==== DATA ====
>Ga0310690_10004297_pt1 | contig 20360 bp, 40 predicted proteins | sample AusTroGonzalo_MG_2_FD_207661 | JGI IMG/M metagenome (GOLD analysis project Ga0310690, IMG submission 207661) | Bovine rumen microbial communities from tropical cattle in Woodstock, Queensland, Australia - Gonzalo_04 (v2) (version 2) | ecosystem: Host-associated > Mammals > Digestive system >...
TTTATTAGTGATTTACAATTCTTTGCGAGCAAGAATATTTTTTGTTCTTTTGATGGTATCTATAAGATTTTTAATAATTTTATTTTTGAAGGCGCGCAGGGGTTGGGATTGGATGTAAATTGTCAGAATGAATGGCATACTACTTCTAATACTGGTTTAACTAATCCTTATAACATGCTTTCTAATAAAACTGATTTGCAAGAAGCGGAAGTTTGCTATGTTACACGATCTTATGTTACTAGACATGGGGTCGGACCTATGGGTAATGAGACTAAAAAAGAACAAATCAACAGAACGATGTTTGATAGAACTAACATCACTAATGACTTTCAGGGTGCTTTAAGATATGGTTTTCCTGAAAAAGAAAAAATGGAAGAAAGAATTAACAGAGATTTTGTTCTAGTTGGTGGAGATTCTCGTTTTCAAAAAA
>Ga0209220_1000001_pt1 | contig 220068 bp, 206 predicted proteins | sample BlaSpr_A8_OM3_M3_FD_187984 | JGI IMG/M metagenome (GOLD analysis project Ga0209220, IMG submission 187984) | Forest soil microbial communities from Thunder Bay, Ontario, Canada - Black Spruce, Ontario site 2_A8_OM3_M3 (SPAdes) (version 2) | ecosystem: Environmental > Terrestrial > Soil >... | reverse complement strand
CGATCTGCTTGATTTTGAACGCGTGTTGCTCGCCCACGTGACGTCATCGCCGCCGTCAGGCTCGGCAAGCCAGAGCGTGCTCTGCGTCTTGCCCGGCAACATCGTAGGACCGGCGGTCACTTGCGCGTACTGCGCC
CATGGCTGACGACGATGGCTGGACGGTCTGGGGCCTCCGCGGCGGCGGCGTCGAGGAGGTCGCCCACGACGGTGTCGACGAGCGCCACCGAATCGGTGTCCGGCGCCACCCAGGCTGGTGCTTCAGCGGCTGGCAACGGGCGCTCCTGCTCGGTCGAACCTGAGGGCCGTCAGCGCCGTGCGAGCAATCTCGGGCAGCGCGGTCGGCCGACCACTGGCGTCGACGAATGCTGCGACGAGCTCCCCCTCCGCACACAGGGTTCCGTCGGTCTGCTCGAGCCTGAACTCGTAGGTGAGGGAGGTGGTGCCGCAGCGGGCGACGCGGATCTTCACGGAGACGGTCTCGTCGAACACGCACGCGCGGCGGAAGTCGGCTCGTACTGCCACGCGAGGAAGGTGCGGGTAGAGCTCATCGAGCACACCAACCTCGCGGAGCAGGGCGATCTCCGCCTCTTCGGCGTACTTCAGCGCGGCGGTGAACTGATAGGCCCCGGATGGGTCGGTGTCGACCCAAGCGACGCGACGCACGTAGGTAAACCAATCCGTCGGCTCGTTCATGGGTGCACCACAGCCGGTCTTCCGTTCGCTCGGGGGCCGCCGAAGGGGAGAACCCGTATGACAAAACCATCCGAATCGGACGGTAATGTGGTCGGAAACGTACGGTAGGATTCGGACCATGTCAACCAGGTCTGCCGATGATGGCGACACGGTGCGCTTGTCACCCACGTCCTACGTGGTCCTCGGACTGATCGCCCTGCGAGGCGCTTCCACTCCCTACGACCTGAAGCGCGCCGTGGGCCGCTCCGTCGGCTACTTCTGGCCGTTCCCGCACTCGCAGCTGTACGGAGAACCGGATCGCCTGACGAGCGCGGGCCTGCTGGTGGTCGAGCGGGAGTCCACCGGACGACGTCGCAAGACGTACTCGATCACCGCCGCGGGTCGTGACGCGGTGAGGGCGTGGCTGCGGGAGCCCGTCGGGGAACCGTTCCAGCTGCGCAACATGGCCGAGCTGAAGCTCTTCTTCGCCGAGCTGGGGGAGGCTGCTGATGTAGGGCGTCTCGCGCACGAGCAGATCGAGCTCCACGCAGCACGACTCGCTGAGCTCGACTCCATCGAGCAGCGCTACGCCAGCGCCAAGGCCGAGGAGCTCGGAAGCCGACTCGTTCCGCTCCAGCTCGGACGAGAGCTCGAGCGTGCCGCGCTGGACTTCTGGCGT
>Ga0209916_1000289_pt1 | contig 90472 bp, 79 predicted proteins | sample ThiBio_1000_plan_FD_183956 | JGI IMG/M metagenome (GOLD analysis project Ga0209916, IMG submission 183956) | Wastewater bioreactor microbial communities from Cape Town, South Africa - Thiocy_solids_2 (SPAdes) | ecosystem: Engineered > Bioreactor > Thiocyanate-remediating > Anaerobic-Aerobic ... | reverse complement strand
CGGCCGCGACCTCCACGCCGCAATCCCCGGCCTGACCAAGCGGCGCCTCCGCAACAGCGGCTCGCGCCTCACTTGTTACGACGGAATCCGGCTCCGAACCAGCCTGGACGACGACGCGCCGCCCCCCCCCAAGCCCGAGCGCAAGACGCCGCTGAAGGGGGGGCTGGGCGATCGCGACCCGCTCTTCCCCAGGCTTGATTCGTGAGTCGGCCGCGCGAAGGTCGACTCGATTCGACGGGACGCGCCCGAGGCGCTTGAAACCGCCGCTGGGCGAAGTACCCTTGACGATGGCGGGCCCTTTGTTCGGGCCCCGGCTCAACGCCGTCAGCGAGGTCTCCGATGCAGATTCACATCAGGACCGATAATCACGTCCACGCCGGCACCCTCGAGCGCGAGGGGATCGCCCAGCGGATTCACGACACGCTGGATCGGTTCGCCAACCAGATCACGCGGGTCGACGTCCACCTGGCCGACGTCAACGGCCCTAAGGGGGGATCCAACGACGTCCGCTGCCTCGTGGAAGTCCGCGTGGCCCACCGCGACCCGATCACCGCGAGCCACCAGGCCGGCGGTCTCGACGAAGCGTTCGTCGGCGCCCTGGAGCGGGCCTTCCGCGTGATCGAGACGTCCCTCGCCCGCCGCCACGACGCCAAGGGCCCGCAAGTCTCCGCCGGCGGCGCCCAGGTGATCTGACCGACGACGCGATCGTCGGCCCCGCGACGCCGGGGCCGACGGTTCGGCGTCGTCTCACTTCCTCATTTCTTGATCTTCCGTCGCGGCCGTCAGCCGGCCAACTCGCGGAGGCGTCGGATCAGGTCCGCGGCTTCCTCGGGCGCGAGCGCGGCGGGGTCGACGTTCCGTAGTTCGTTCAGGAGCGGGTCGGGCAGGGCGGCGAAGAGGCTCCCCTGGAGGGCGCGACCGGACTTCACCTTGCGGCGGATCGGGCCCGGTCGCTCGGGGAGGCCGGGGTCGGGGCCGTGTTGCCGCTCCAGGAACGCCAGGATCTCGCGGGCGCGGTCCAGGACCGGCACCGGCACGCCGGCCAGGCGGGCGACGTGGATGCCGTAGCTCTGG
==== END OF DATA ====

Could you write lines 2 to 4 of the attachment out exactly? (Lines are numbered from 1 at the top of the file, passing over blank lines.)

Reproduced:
TTTATTAGTGATTTACAATTCTTTGCGAGCAAGAATATTTTTTGTTCTTTTGATGGTATCTATAAGATTTTTAATAATTTTATTTTTGAAGGCGCGCAGGGGTTGGGATTGGATGTAAATTGTCAGAATGAATGGCATACTACTTCTAATACTGGTTTAACTAATCCTTATAACATGCTTTCTAATAAAACTGATTTGCAAGAAGCGGAAGTTTGCTATGTTACACGATCTTATGTTACTAGACATGGGGTCGGACCTATGGGTAATGAGACTAAAAAAGAACAAATCAACAGAACGATGTTTGATAGAACTAACATCACTAATGACTTTCAGGGTGCTTTAAGATATGGTTTTCCTGAAAAAGAAAAAATGGAAGAAAGAATTAACAGAGATTTTGTTCTAGTTGGTGGAGATTCTCGTTTTCAAAAAA
>Ga0209220_1000001_pt1 | contig 220068 bp, 206 predicted proteins | sample BlaSpr_A8_OM3_M3_FD_187984 | JGI IMG/M metagenome (GOLD analysis project Ga0209220, IMG submission 187984) | Forest soil microbial communities from Thunder Bay, Ontario, Canada - Black Spruce, Ontario site 2_A8_OM3_M3 (SPAdes) (version 2) | ecosystem: Environmental > Terrestrial > Soil >... | reverse complement strand
CGATCTGCTTGATTTTGAACGCGTGTTGCTCGCCCACGTGACGTCATCGCCGCCGTCAGGCTCGGCAAGCCAGAGCGTGCTCTGCGTCTTGCCCGGCAACATCGTAGGACCGGCGGTCACTTGCGCGTACTGCGCC